Temperature rising on Soyuz, crew not in danger
The temperature on the Soyuz capsule docked at the International Space Station has risen but the crew is not in danger, the Russian space agency said Friday as it assesses a leak.
Roscosmos said a number of tests had been conducted following the discovery of a coolant leak on the Soyuz MS-22, and the temperature in the capsule had increased to 30 degrees Celsius (86 degrees Fahrenheit).
On Wednesday, the leak forced the last-minute postponement of a spacewalk by cosmonauts Sergei Prokopiev and Dmitry Petelin.
The spacecraft is currently under evaluation to ensure it can ferry the two Russian cosmonauts and their American colleague Frank Rubio back to Earth.
In a statement, Roscosmos said the "slight change in temperature," was "not critical for the operation of the equipment and the comfort of the crew."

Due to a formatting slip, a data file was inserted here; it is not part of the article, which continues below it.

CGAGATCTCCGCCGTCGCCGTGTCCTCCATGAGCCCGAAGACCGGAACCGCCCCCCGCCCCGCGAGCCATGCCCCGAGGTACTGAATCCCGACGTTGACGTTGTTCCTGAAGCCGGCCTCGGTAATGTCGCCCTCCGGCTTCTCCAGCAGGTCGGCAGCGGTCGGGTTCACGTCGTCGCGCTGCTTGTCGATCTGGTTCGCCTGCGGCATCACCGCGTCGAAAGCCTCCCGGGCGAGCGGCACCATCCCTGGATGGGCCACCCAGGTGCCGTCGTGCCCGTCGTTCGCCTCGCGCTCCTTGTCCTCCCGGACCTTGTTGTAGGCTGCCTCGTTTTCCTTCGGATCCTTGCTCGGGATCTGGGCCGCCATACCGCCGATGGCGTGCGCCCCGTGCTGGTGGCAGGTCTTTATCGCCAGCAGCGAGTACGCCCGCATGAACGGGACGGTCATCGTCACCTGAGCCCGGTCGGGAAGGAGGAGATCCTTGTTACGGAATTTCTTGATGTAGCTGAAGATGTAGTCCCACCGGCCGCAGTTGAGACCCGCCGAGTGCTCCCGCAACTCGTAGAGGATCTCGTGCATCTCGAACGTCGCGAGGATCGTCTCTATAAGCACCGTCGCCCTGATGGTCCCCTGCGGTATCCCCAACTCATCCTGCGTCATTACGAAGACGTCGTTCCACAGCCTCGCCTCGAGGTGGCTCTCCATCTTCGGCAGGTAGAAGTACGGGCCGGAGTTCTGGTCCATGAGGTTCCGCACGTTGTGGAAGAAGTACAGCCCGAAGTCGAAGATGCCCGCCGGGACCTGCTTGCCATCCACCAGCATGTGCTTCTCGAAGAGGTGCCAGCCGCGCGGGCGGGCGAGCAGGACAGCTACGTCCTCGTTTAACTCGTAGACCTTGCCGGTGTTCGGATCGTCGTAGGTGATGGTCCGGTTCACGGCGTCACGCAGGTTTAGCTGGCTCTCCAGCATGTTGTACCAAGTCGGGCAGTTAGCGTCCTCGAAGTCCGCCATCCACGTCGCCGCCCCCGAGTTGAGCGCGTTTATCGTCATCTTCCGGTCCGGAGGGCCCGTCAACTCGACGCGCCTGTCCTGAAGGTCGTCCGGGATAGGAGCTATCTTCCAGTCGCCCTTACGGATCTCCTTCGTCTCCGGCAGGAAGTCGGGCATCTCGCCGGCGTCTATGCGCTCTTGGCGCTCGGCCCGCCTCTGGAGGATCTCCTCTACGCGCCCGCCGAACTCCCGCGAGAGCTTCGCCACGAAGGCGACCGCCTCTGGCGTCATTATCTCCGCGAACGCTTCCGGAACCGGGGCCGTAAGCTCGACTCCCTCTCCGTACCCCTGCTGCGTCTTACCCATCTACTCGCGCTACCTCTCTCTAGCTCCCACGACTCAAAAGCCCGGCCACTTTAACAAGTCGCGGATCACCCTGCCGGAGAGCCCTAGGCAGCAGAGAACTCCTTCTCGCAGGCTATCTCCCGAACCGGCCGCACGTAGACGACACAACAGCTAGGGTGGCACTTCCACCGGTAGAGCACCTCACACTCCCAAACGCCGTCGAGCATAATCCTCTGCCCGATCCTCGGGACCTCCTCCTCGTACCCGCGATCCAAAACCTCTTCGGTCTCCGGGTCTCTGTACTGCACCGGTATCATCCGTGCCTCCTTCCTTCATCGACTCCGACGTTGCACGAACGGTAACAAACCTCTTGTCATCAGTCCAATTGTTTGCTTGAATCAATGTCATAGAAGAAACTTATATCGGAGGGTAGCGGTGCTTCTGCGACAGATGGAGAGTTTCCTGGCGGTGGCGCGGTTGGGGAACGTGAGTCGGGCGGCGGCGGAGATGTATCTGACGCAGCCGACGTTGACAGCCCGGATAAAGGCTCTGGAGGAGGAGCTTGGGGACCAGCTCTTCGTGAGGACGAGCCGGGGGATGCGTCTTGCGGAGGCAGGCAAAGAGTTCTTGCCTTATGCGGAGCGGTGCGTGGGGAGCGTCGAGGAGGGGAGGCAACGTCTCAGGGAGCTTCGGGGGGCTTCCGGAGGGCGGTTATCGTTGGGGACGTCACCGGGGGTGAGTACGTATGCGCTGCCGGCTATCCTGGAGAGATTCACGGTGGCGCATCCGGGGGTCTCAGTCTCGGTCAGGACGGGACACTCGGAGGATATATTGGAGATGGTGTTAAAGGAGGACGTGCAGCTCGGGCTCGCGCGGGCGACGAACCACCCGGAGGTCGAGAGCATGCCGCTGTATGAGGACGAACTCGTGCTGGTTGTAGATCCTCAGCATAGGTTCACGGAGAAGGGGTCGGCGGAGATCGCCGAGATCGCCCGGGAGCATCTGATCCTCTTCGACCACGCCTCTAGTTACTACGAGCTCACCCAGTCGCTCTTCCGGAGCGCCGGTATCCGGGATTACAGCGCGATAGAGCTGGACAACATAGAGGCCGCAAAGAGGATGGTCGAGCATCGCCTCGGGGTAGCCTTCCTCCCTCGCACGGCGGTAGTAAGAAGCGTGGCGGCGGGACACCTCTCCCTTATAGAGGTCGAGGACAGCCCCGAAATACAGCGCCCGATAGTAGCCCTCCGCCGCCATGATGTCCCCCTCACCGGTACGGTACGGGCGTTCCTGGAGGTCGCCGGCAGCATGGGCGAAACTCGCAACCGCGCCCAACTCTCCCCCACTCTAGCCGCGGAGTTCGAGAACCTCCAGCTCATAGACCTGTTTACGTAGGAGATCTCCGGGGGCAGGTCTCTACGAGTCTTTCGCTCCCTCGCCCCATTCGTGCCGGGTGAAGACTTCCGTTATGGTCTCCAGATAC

Sergei Krikalev, a former cosmonaut who heads the crewed space flight programme for Roscosmos, said the leak may have been caused by a tiny meteorite striking Soyuz.
Dramatic NASA TV images showed white particles resembling snowflakes streaming out of the rear of the vessel for hours.
According to NASA, "the majority of fluid had leaked out" by Thursday, but the coolant did not pose any danger to the crew members, who were not exposed after the spacewalk was called off.
"Temperatures and humidity within the Soyuz spacecraft (...) are within acceptable limits," the American engineers also said.
Flight controllers, meanwhile, conducted a "successful test" of the spacecraft thrusters on Friday, NASA said, adding that other evaluations remain in progress.
The spacewalk is now expected to take place on 21 December.
Space has been a rare avenue of cooperation between Moscow and Washington since the start of Russia's intervention in Ukraine in February and ensuing Western sanctions that shredded ties between the two countries.